Understanding ADHD Medication

By Eileen Bailey

No one knows exactly where ADHD comes from.  No one knows what causes it, although, through many years of research, it is generally accepted that it is hereditary in families. It is also accepted that neurotransmitters in the brain are involved.  The largest impact seems to come from dopamine and norepinephrine. 

Stimulant medications are thought to be effective because they work to increase dopamine.  This neurotransmitter is produced in our body naturally and helps to control the information between our frontal lobe and other parts of the brain.  It is thought that reduced dopamine in the frontal lobe is at least partially responsible for problems with attention, memory and problem solving.  It is also thought to contribute to how we interpret rewards.

All of the commonly prescribed medications reduce symptoms of ADHD.  Hyperactivity is decreased and inattention and impulsiveness is decreased.  In many people, secondary symptoms are also improved.  Abilities such as impulse control, planning, goal setting, organization and memory are increased.  Additionally, people feel more comfortable in social situations and their physical coordination is improved.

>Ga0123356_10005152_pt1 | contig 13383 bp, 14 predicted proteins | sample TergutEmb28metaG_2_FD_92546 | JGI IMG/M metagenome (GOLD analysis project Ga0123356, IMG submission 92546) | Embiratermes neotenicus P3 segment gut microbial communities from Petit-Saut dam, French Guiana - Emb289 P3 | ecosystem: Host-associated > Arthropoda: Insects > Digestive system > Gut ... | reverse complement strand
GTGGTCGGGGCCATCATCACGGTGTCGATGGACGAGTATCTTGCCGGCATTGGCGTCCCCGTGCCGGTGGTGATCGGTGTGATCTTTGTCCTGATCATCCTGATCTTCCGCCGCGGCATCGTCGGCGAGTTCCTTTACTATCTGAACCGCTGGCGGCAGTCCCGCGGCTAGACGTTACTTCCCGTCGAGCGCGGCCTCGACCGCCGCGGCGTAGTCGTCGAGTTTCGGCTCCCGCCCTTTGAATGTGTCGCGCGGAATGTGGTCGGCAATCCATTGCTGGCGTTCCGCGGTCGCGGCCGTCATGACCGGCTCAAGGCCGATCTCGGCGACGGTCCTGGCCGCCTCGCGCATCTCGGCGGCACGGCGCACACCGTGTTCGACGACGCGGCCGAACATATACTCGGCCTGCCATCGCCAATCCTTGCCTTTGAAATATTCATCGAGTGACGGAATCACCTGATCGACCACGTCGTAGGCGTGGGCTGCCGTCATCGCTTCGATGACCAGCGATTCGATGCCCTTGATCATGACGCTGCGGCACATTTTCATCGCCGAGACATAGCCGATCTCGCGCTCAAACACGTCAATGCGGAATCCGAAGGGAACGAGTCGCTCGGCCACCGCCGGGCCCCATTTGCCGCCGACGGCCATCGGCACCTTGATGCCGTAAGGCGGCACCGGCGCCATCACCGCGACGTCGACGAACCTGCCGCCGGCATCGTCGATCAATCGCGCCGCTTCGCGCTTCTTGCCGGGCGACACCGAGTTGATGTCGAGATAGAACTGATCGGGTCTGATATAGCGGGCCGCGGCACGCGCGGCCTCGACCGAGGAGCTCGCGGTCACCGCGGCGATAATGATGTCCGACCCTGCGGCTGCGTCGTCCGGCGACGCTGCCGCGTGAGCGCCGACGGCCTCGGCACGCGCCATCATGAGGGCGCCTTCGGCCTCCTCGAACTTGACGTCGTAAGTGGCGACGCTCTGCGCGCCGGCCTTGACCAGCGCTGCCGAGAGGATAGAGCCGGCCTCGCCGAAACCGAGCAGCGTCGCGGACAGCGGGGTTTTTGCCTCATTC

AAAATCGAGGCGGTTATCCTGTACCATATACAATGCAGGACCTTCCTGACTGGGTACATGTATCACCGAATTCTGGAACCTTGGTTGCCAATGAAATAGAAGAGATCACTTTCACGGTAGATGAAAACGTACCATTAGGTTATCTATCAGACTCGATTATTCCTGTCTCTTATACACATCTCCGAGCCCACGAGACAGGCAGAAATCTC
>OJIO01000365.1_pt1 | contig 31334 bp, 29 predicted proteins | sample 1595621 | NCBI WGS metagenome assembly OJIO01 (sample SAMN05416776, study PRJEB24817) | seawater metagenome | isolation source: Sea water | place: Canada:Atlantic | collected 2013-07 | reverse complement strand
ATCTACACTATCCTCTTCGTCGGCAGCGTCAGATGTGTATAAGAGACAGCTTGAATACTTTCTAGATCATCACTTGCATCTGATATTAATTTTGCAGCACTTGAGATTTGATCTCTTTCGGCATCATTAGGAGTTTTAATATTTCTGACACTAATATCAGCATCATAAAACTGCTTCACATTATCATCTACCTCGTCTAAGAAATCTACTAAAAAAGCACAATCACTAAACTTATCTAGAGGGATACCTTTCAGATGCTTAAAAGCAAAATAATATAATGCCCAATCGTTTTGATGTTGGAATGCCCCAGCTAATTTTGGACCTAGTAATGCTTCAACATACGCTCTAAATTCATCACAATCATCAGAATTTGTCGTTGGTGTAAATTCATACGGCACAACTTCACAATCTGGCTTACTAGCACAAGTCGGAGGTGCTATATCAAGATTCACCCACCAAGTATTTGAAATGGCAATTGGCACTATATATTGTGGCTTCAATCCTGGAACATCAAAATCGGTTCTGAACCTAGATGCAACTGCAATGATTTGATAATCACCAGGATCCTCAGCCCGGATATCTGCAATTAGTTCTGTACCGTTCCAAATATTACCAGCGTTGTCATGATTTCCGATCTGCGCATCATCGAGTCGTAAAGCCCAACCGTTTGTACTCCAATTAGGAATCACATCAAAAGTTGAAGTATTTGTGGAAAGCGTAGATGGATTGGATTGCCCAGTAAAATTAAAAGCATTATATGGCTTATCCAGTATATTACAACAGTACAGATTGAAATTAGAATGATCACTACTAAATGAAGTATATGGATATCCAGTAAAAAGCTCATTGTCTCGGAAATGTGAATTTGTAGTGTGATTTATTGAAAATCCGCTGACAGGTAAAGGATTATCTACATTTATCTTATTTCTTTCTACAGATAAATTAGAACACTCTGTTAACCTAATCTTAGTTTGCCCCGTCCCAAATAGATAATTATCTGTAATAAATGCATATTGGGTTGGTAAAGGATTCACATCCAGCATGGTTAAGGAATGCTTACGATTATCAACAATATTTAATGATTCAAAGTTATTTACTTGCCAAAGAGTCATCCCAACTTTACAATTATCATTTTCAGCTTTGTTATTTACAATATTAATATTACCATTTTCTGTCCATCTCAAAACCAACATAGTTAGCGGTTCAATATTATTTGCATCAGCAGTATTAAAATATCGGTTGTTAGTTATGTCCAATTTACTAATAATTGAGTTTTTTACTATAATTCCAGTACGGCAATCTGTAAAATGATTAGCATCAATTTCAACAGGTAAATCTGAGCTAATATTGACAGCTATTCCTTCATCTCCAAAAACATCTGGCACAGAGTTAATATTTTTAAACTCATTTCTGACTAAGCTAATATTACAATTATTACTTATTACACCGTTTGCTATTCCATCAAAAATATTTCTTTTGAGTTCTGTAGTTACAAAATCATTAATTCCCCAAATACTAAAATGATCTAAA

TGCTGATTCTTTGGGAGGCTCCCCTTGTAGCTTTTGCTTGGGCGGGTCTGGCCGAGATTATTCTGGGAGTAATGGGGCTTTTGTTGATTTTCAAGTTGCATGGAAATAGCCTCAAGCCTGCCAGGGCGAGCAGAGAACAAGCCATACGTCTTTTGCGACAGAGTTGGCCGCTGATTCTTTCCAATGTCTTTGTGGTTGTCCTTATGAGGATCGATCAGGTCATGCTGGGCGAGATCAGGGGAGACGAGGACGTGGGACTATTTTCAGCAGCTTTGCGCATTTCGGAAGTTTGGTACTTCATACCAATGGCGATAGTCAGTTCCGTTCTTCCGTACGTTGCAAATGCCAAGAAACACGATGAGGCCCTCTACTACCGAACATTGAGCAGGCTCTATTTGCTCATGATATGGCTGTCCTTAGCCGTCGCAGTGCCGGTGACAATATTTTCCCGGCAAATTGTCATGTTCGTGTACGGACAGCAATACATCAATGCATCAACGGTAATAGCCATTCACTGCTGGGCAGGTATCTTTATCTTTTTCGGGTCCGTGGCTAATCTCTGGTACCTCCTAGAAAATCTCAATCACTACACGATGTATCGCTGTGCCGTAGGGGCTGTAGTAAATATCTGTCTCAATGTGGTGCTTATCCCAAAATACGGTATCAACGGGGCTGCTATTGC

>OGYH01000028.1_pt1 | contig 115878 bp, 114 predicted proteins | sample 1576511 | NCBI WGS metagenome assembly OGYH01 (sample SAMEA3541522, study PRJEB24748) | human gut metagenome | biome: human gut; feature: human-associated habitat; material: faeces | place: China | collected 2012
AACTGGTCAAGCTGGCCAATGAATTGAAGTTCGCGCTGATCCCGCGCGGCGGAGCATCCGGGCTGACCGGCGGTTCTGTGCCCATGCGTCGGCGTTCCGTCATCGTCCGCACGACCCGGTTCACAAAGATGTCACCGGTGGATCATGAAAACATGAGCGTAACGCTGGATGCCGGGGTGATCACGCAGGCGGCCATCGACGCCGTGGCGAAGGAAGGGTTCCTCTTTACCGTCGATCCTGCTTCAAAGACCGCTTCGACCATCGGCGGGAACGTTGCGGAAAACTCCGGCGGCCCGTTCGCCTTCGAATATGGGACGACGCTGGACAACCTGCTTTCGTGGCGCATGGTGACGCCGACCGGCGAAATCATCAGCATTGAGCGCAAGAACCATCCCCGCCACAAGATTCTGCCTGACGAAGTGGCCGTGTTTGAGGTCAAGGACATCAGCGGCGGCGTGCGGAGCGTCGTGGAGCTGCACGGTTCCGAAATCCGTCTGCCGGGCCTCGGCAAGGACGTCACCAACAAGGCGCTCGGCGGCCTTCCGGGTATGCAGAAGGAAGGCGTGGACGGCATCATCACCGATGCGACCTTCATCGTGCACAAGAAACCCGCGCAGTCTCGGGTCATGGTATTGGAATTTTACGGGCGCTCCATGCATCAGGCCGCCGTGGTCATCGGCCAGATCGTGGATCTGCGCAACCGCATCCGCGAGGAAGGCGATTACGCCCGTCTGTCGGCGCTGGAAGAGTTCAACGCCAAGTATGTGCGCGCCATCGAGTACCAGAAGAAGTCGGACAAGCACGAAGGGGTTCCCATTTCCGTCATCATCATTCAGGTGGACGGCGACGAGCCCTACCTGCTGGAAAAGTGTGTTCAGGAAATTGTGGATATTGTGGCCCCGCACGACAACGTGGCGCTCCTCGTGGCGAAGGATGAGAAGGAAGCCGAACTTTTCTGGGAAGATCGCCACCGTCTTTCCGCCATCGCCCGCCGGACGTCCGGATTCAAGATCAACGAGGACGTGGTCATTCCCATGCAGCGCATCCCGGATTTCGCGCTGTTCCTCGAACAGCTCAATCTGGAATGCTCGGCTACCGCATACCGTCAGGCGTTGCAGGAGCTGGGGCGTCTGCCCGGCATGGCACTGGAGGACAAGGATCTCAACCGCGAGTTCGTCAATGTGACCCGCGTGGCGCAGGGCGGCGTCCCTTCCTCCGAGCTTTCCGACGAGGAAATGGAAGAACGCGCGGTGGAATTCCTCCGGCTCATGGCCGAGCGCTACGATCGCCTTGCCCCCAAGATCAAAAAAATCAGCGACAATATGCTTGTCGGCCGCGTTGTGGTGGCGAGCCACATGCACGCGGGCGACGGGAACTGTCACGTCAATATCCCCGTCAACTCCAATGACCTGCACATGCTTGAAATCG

ADHD medications are available in different forms.  Most medications come in both short acting (4 to 8 hours) and extended release (12 hours).  Relief from symptoms is temporary and lasts only as long as the medication.  Recent research has found that low doses of medication will improve function, while higher doses may decrease or impair function.  Doctors, therefore, will begin medication at low doses and only increase when improvement is not seen.

Finding the right medication is sometimes a matter of trial and error.  Different people will react differently to medications.  While some may find great improvement with Ritalin or Concerta, others may find these medications do not work well, but Strattera helps their symptoms.  Additionally, finding the correct dosage may take some time. 

Keeping track of your symptoms and charting improvement will help you to work with your doctor in determining the right medication and the right dosage.  It is important that you do not make changes to your medication without first discussing with your physician.


Cannon, C.M. (2004, July). Is Dopamine Required for Natural Reward?. from Physiology & Behavior, Volume 81, Issue 5 Web site: ciencedirect.com/science?_ob=ArticleURL&_udi=B6T0P-4CRW4BX-3&_coverDate=07%2F31%2F2004&_alid=473171654&_rdoc=1&_fmt=&_orig=search&_qd=1&_cdi=4868&_sort=d&view=c&_acct=C000050221&_version=1&_urlVersion=0&_userid=10&md5=8fe40f5eb34ea1ac3f1d0aaf8a17380f

Swanson, James (2003). Role of Executive Function in ADHD. from Department of Pediatrics, University of California Web site: http://www.psychiatrist.com/pcc/pccpdf/v05s08/v64s1407.pdf

Strock, Margaret (2003). Attention Deficit Hyperactivity Disorder. Retrieved May 28, 2007, from National Institute of Mental Health Web site: http://www.nimh.nih.gov/publicat/adhd.cfm#treat

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